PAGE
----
Vaginal Yeast Infections_KH_Parent

Vaginal Yeast Infections

Yeast infections (also known as candidiasis) are common infections caused by candida albicans, a diploid fungus (a form of yeast).

Yeast infections usually occur in warm, moist parts of the body, such as the mouth and moist areas of skin. When they cause an infection in the vagina, it is known as vulvovaginal candidiasis. Vaginal yeast infections are common among growing girls. About 75% of all females have a yeast infection at some point in their lives.

Vaginal yeast infections can cause pain, itching, redness, a thick white vaginal discharge, pain during urination, and sometimes whitish patches on the skin of the vaginal area.

In most cases, yeast infections can be prevented by keeping the vaginal area clean and dry.

If your daughter has a vaginal yeast infection, her doctor can prescribe proper treatment that can clear up the symptoms in a couple of days and cure the infection within a week.


Candida is normally found in small amounts on the skin and inside the mouth, digestive tract, and vagina without causing any disease. The amount of candida in a person's body is controlled by a healthy immune system and some "good" bacteria.

Symptoms appear when the candida in the body overgrows and leads to an infection. For example, if someone's immune system is weakened (due to an illness or medicines like chemotherapy or steroids), candida in the vagina can multiply and cause symptoms of a yeast infection.

Sometimes candida overgrowth occurs after a girl has received antibiotics for a bacterial infection (such as strep throat) because antibiotics can kill off the "good" bacteria that keep the candida from growing. Yeast also can flourish if a girl's blood sugar is high. Girls who have diabetes that isn't controlled are at a higher risk for yeast infections.

Yeast can thrive in moist, dark environments, so clothing (especially underwear) that is too tight or made of materials like nylon that trap heat and moisture might lead to yeast infections.

As girls mature and go through puberty, hormonal changes can make them more susceptible to yeast infections — sometimes girls get yeast infections right before their menstrual periods. Pregnant women are also more prone to yeast infections. Young girls who haven't gone through puberty yet are less likely to get yeast infections, but they can occur. So if your young daughter complains of itching or discomfort in her vaginal area, it's important to talk with her doctor.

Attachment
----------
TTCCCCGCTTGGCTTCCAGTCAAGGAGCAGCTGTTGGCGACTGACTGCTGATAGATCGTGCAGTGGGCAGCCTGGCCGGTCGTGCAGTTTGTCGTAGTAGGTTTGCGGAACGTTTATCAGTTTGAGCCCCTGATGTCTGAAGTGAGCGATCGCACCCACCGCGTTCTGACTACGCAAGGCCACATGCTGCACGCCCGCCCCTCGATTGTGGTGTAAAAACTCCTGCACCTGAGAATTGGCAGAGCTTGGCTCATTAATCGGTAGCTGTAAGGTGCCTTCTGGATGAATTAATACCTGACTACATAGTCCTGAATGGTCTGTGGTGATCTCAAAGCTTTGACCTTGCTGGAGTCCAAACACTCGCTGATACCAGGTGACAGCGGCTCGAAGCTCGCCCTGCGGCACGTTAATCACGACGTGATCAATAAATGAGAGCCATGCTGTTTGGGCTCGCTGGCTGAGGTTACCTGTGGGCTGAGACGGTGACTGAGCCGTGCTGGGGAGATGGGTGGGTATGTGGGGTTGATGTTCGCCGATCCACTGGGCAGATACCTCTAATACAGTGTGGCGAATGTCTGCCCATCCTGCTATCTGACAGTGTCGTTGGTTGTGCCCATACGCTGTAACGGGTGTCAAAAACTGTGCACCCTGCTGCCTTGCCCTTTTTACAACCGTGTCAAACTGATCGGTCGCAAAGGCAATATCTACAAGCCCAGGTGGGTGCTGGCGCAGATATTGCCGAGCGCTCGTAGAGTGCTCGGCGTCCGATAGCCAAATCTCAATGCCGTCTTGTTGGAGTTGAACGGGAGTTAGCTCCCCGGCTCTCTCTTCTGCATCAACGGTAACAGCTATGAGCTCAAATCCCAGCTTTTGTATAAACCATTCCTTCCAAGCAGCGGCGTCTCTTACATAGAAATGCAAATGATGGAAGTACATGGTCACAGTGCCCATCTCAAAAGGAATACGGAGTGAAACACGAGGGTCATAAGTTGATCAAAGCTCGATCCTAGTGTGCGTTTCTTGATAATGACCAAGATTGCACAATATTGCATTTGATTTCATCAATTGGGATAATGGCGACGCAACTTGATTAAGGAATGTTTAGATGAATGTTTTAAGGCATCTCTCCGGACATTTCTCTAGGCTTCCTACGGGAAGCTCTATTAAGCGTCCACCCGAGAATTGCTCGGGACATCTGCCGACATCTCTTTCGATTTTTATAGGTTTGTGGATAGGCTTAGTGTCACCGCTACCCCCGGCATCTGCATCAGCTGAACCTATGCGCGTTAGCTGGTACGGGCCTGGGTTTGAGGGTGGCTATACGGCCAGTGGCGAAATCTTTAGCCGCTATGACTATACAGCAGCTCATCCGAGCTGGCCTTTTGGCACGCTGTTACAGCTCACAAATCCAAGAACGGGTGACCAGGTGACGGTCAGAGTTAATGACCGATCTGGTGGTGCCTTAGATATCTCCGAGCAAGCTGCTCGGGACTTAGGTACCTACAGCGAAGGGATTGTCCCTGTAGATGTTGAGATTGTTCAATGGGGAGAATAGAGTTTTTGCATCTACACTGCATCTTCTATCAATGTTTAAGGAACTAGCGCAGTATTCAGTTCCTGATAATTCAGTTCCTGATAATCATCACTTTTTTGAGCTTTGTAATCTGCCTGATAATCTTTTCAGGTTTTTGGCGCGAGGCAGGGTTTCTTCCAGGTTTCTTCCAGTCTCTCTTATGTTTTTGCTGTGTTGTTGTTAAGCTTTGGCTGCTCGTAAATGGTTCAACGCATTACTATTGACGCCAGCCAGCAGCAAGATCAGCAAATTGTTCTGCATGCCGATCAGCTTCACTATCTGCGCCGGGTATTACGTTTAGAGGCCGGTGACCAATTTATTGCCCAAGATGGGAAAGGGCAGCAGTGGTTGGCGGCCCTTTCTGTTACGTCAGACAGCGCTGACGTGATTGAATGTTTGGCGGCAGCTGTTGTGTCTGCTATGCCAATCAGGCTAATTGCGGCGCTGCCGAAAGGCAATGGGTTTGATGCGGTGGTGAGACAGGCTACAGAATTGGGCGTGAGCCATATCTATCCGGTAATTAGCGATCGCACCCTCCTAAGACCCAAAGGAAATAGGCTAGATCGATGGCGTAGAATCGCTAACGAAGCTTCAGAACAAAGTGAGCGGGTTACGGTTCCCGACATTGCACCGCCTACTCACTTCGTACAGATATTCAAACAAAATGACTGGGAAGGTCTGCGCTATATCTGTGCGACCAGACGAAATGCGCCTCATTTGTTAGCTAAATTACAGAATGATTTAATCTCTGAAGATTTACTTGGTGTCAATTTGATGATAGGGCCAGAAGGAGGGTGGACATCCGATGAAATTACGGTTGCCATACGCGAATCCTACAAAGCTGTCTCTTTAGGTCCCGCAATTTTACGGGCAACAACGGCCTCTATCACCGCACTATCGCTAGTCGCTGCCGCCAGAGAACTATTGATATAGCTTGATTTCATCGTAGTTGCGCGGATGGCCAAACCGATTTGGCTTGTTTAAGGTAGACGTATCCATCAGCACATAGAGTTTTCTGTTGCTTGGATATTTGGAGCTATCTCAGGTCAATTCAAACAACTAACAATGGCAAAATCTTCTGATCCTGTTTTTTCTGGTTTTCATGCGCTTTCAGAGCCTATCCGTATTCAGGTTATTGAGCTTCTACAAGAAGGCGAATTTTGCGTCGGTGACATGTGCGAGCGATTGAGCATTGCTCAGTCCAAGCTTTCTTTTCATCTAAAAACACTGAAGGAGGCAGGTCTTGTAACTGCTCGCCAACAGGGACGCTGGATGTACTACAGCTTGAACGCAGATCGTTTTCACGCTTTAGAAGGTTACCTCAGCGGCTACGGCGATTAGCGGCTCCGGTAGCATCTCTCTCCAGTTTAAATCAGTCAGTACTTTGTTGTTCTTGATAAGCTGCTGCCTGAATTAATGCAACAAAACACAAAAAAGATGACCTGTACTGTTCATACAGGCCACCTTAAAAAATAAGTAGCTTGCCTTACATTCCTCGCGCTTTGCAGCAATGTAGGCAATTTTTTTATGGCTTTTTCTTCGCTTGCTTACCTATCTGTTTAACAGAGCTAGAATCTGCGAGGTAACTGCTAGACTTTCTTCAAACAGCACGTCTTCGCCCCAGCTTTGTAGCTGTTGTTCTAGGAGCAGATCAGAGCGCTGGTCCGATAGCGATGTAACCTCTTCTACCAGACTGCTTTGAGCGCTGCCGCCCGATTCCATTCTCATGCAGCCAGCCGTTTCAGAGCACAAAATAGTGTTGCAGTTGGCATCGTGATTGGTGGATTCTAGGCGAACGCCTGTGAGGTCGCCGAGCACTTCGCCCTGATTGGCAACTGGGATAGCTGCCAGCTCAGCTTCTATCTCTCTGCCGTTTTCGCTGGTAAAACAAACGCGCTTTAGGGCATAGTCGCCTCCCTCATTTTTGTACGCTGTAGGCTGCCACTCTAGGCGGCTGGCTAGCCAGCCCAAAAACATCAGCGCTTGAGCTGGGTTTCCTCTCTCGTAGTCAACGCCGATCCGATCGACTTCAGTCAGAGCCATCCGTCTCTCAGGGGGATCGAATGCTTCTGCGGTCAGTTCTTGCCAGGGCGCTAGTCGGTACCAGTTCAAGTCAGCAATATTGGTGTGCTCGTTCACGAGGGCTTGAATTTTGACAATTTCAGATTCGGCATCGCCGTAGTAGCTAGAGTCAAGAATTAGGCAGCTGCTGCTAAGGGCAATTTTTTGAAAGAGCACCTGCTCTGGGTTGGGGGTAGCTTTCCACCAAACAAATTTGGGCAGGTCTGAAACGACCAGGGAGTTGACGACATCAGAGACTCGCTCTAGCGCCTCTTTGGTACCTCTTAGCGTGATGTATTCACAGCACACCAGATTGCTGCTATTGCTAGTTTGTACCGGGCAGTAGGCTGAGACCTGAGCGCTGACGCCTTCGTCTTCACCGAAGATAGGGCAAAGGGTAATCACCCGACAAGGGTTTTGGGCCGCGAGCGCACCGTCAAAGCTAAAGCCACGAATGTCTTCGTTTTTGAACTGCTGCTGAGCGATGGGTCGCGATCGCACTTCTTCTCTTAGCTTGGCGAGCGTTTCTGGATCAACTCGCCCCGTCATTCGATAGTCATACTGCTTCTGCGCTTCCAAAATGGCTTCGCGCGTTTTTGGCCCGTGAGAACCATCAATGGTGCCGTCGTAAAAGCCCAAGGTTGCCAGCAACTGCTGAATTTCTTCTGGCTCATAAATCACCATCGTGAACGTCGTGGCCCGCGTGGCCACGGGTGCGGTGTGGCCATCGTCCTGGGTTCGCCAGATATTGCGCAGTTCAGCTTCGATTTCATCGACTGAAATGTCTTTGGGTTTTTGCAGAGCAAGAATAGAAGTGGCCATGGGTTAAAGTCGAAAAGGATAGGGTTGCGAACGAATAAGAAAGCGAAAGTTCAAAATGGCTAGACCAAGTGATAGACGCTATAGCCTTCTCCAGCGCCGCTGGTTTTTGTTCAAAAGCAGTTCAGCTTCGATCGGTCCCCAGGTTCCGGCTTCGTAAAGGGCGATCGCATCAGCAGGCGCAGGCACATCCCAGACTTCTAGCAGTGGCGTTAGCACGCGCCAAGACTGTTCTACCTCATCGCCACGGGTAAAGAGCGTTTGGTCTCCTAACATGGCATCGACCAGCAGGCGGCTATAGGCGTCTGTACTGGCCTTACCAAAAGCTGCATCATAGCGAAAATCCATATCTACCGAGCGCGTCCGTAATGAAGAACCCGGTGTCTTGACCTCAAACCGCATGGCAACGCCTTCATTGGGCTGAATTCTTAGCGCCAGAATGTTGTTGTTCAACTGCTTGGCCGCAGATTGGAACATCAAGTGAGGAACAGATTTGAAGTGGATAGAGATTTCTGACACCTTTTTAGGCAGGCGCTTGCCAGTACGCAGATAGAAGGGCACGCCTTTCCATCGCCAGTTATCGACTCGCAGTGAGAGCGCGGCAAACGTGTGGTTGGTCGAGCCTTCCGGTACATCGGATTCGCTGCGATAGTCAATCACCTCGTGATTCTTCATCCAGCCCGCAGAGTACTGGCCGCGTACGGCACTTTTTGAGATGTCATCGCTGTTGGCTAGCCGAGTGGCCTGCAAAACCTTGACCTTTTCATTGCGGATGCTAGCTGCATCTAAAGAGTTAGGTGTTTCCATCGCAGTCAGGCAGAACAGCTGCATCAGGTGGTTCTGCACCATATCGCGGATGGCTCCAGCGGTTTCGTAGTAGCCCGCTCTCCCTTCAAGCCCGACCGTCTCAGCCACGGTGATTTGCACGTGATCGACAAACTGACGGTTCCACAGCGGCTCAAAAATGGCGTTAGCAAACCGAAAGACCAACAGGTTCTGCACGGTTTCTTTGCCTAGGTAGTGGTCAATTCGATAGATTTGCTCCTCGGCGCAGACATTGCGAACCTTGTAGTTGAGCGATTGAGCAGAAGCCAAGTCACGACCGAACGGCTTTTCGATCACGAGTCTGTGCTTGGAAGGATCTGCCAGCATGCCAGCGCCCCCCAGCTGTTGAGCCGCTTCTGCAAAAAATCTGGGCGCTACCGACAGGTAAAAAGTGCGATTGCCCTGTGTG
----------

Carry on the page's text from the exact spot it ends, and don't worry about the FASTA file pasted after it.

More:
In most cases, yeast infections can be prevented by using unscented soap and avoiding vaginal sprays or douches. For some girls, certain bath gels, lotions, or laundry detergents lead to irritation that can foster a yeast infection. So it's a good idea to buy mild and fragrance-free bath and cleansing products for your daughter.

It can also help to make sure your daughter wears cotton underwear or underwear with a cotton crotch that won't trap moisture or block air circulation. And have her avoid clothing that's too tight or made of materials like nylon that can trap heat and moisture (such as tight jeans, nylon underwear, and pantyhose). After swimming or exercising in tight nylon clothing, she should quickly change out of the wet or damp gear and into dry clothing.


If your daughter is experiencing any symptoms of a yeast infection, like itchiness or abnormal vaginal discharge, she should see her doctor or gynecologist. Other infections can cause similar symptoms but require different treatments. The doctor might take a urine sample — to rule out a urinary tract infection (UTI) — and some discharge from your daughter's vagina to examine under a microscope.

If she does have a yeast infection, her doctor can prescribe a vaginal cream, pill, or suppository that will quickly clear up the symptoms in a few days and the infection within a week.

Reviewed by: Elana Pearl Ben-Joseph, MD
Date reviewed: December 2008

Related Sites

American Social Health Association
American Academy of Pediatrics (AAP)
Planned Parenthood Federation of America
American College of Obstetricians and Gynecologists (ACOG)
American Academy of Family Physicians

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